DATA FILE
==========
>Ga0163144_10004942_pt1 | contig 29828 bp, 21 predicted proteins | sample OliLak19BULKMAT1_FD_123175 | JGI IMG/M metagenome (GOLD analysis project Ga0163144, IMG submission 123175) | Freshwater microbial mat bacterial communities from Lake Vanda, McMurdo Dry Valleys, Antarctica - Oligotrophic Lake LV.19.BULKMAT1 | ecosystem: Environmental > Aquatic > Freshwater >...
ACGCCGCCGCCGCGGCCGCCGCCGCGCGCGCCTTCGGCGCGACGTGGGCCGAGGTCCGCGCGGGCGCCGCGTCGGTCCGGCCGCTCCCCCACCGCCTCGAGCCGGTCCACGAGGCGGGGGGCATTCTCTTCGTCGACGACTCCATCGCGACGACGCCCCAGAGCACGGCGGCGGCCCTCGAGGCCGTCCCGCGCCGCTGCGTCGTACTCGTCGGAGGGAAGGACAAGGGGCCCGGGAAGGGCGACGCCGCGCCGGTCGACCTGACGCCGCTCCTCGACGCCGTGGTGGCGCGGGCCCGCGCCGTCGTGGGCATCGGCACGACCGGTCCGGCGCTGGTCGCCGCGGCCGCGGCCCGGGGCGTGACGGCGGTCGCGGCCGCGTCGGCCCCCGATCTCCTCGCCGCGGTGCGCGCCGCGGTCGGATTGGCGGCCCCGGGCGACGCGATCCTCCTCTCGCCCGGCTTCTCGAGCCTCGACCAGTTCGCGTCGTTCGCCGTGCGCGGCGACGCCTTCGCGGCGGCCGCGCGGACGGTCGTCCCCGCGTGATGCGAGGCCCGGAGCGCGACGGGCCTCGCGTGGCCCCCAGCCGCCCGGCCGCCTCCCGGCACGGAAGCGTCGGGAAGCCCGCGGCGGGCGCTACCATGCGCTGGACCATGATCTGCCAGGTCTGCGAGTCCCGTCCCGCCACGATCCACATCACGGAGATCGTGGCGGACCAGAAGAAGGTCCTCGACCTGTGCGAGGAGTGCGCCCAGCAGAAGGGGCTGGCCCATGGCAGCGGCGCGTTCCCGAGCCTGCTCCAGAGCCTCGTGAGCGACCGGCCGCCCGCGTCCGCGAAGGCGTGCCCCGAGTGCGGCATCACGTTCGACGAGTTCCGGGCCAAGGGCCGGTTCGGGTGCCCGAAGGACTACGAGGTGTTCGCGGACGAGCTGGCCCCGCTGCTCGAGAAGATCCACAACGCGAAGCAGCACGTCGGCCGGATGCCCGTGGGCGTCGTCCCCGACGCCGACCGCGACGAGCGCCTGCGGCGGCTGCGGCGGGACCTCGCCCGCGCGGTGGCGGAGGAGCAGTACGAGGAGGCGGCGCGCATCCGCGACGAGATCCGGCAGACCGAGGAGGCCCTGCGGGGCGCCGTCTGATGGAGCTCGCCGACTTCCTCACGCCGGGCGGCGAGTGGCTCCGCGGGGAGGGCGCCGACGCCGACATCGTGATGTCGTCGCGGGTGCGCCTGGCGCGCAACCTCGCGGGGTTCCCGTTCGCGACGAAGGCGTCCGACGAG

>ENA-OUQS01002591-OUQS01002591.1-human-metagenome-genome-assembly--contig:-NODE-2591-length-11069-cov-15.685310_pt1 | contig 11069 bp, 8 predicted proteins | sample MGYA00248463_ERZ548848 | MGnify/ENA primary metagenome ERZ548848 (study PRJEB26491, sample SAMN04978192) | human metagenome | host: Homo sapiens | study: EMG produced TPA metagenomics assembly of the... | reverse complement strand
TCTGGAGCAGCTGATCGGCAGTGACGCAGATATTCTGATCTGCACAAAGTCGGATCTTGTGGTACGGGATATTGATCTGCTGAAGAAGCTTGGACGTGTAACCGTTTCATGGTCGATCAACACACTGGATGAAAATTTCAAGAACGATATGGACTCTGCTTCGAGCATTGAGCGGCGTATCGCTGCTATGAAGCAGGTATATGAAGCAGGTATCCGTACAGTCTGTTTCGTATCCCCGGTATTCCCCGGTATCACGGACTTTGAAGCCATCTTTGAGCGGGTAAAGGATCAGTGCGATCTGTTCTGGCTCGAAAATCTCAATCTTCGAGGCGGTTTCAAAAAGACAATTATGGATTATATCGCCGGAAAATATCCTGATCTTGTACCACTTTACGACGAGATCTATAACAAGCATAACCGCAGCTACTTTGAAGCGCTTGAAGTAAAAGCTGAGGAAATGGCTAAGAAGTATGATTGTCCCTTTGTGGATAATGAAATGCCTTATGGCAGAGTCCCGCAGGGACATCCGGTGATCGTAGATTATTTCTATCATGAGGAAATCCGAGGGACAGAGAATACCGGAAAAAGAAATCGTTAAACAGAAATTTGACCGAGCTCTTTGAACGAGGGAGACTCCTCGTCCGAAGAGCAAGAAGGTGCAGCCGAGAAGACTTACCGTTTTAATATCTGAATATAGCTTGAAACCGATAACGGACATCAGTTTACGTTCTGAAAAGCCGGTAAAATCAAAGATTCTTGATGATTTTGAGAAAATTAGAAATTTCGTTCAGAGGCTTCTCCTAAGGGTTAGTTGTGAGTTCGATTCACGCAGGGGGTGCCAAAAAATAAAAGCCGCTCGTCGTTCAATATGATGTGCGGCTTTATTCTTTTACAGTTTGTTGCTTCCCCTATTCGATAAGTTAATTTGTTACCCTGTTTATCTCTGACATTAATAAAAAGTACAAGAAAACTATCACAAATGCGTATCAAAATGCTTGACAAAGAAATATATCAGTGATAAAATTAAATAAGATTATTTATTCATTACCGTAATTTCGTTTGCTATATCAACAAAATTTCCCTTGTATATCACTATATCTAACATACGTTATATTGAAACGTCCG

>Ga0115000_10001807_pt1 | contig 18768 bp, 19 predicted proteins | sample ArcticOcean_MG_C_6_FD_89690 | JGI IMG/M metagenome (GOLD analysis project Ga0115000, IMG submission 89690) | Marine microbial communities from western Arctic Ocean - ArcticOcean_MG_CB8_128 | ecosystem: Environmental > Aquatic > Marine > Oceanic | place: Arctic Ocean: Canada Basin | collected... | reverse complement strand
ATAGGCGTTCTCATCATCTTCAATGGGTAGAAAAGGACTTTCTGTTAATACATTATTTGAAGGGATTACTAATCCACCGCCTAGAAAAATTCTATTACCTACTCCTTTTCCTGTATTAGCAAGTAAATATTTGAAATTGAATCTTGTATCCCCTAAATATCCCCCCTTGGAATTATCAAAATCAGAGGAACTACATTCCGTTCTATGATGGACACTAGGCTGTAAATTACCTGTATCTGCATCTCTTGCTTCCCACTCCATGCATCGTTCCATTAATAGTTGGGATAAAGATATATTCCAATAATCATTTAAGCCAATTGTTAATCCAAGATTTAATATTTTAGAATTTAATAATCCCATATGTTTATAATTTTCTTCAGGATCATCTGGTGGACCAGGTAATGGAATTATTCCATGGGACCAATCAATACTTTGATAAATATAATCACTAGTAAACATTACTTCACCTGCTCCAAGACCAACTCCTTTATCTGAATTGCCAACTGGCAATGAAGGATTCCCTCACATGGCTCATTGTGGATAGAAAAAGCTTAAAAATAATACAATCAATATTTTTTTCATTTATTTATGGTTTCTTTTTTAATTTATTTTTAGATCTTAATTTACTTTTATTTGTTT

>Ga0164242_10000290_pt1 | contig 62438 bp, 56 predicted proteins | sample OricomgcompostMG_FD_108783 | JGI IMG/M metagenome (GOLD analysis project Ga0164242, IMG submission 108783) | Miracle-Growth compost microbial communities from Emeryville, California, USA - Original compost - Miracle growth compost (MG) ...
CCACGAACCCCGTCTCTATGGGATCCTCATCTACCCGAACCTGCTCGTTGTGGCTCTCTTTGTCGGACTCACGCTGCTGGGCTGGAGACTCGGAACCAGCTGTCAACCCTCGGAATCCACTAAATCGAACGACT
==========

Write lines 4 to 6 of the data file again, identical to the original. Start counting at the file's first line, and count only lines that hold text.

TCTGGAGCAGCTGATCGGCAGTGACGCAGATATTCTGATCTGCACAAAGTCGGATCTTGTGGTACGGGATATTGATCTGCTGAAGAAGCTTGGACGTGTAACCGTTTCATGGTCGATCAACACACTGGATGAAAATTTCAAGAACGATATGGACTCTGCTTCGAGCATTGAGCGGCGTATCGCTGCTATGAAGCAGGTATATGAAGCAGGTATCCGTACAGTCTGTTTCGTATCCCCGGTATTCCCCGGTATCACGGACTTTGAAGCCATCTTTGAGCGGGTAAAGGATCAGTGCGATCTGTTCTGGCTCGAAAATCTCAATCTTCGAGGCGGTTTCAAAAAGACAATTATGGATTATATCGCCGGAAAATATCCTGATCTTGTACCACTTTACGACGAGATCTATAACAAGCATAACCGCAGCTACTTTGAAGCGCTTGAAGTAAAAGCTGAGGAAATGGCTAAGAAGTATGATTGTCCCTTTGTGGATAATGAAATGCCTTATGGCAGAGTCCCGCAGGGACATCCGGTGATCGTAGATTATTTCTATCATGAGGAAATCCGAGGGACAGAGAATACCGGAAAAAGAAATCGTTAAACAGAAATTTGACCGAGCTCTTTGAACGAGGGAGACTCCTCGTCCGAAGAGCAAGAAGGTGCAGCCGAGAAGACTTACCGTTTTAATATCTGAATATAGCTTGAAACCGATAACGGACATCAGTTTACGTTCTGAAAAGCCGGTAAAATCAAAGATTCTTGATGATTTTGAGAAAATTAGAAATTTCGTTCAGAGGCTTCTCCTAAGGGTTAGTTGTGAGTTCGATTCACGCAGGGGGTGCCAAAAAATAAAAGCCGCTCGTCGTTCAATATGATGTGCGGCTTTATTCTTTTACAGTTTGTTGCTTCCCCTATTCGATAAGTTAATTTGTTACCCTGTTTATCTCTGACATTAATAAAAAGTACAAGAAAACTATCACAAATGCGTATCAAAATGCTTGACAAAGAAATATATCAGTGATAAAATTAAATAAGATTATTTATTCATTACCGTAATTTCGTTTGCTATATCAACAAAATTTCCCTTGTATATCACTATATCTAACATACGTTATATTGAAACGTCCG

>Ga0115000_10001807_pt1 | contig 18768 bp, 19 predicted proteins | sample ArcticOcean_MG_C_6_FD_89690 | JGI IMG/M metagenome (GOLD analysis project Ga0115000, IMG submission 89690) | Marine microbial communities from western Arctic Ocean - ArcticOcean_MG_CB8_128 | ecosystem: Environmental > Aquatic > Marine > Oceanic | place: Arctic Ocean: Canada Basin | collected... | reverse complement strand
ATAGGCGTTCTCATCATCTTCAATGGGTAGAAAAGGACTTTCTGTTAATACATTATTTGAAGGGATTACTAATCCACCGCCTAGAAAAATTCTATTACCTACTCCTTTTCCTGTATTAGCAAGTAAATATTTGAAATTGAATCTTGTATCCCCTAAATATCCCCCCTTGGAATTATCAAAATCAGAGGAACTACATTCCGTTCTATGATGGACACTAGGCTGTAAATTACCTGTATCTGCATCTCTTGCTTCCCACTCCATGCATCGTTCCATTAATAGTTGGGATAAAGATATATTCCAATAATCATTTAAGCCAATTGTTAATCCAAGATTTAATATTTTAGAATTTAATAATCCCATATGTTTATAATTTTCTTCAGGATCATCTGGTGGACCAGGTAATGGAATTATTCCATGGGACCAATCAATACTTTGATAAATATAATCACTAGTAAACATTACTTCACCTGCTCCAAGACCAACTCCTTTATCTGAATTGCCAACTGGCAATGAAGGATTCCCTCACATGGCTCATTGTGGATAGAAAAAGCTTAAAAATAATACAATCAATATTTTTTTCATTTATTTATGGTTTCTTTTTTAATTTATTTTTAGATCTTAATTTACTTTTATTTGTTT